Penn State University’s police force has grown with the addition of a new K-9 and handler.
Roni – pronounced like pepperoni – a two-year-old Belgian Malinois and German Shepherd mix, completed a 12-week course last month along with his handler, Officer Phil Peng.
The course, called the Pennsylvania State Police Explosive Detection Canine Handler Course, includes both classroom instruction and hands-on field training, according to the university’s press release.
The duo is now certified in explosive detection, including evidence recovery for firearms and shell-casings.
Peng has been on the university’s police force for almost two years, stating he could not pass up the opportunity to join the K-9 unit.
“Being two years on the job, a young officer, any opportunity that arose I took it, and if I got it I’d run with it,” Peng said. “Growing up I had multiple dogs and I’m very much a dog person. Being in the K-9 unit you work with your best friend.”
Lieutenant Matt White, who oversees the unit which was established in the 1990s, says police dogs play an important role in both the Penn State police department and other local agencies.
“The K-9 unit contributes to public safety efforts at University Park and Penn State’s campuses throughout Pennsylvania. Our K-9 unit also routinely assists other law enforcement agencies as needed in emergency situation” said White. “Utilizing police dogs is the most efficient and effective way to search large areas for explosives and threats because of their natural physical abilities combined with their natural instincts and behaviors.”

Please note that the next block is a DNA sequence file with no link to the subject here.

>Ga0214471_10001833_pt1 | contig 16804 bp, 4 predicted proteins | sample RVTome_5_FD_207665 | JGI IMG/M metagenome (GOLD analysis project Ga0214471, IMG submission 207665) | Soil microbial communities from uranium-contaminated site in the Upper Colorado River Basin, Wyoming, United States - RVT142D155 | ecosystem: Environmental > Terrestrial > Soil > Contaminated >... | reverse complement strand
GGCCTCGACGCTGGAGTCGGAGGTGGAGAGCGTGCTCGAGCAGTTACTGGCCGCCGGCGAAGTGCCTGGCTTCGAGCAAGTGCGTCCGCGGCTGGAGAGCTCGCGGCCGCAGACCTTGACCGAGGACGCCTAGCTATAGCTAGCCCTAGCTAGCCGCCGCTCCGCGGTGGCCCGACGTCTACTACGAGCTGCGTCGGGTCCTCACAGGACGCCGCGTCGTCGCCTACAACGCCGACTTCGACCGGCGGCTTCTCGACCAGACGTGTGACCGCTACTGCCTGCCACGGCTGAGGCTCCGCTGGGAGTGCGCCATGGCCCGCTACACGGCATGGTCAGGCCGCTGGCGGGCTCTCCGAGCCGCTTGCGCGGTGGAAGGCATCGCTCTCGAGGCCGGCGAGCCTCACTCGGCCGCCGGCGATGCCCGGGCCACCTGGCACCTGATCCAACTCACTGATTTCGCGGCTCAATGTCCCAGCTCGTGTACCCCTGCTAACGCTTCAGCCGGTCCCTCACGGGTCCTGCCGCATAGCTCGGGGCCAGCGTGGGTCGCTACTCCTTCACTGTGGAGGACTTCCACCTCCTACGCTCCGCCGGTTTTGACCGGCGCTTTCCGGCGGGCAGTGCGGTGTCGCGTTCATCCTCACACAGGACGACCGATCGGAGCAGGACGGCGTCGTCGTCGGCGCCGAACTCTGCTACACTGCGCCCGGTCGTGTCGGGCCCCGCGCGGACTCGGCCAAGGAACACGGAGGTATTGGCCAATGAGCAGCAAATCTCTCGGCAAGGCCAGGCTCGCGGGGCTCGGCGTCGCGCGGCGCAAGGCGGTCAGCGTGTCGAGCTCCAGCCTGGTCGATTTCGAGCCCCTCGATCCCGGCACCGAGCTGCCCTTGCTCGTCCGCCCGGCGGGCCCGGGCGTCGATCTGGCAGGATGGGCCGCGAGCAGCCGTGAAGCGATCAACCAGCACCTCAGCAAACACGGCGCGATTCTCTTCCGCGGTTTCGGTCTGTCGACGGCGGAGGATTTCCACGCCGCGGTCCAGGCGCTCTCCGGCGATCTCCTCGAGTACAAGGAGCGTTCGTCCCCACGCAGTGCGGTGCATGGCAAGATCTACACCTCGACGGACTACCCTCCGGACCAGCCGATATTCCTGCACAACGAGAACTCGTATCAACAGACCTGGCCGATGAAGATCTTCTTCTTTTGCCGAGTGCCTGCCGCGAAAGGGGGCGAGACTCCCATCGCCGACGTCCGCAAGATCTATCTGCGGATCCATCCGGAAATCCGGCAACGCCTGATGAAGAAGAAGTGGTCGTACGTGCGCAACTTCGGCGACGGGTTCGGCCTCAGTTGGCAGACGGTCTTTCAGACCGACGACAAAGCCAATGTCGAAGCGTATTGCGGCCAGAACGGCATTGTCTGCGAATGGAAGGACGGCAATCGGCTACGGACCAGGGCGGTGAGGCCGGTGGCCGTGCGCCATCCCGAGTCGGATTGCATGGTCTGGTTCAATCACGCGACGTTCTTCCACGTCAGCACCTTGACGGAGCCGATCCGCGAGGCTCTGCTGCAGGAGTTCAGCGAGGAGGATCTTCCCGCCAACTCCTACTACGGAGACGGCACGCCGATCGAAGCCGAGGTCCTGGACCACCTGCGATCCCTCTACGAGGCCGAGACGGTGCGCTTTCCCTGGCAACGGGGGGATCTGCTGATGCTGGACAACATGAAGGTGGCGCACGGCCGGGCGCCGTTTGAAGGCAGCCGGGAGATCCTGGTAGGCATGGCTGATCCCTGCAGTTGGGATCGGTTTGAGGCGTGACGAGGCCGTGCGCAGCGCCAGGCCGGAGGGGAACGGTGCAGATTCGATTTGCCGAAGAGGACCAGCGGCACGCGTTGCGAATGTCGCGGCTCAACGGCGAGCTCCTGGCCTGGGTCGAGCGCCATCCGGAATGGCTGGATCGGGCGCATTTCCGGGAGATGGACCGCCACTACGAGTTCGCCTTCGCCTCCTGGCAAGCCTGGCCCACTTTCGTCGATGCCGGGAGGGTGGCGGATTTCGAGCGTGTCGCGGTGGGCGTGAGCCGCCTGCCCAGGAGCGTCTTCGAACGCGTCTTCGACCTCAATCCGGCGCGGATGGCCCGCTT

Peng and Roni are now the school’s third handler and dog team on the K-9 unit, joining K-9s Wail and Rudie and their handlers, Officers Josh Quimby and Dustin Miller. Wail and Rudie have already assisted state police on multiple bomb threats and security searches at Penn State, reports The Centre Daily.
The unit responds to an estimated 30 emergency calls per year and provides security at large venues like Beaver Stadium, which is home to the Penn State Nittany Lions.
For two days before each home game, the K-9 unit and several other law enforcement agencies work together to sweep the stadium, which is the third-largest in the world with a capacity of 106,572.
When he’s not on the job, Roni lives with Peng and his other canine companion, a German Short-haired Pointer.
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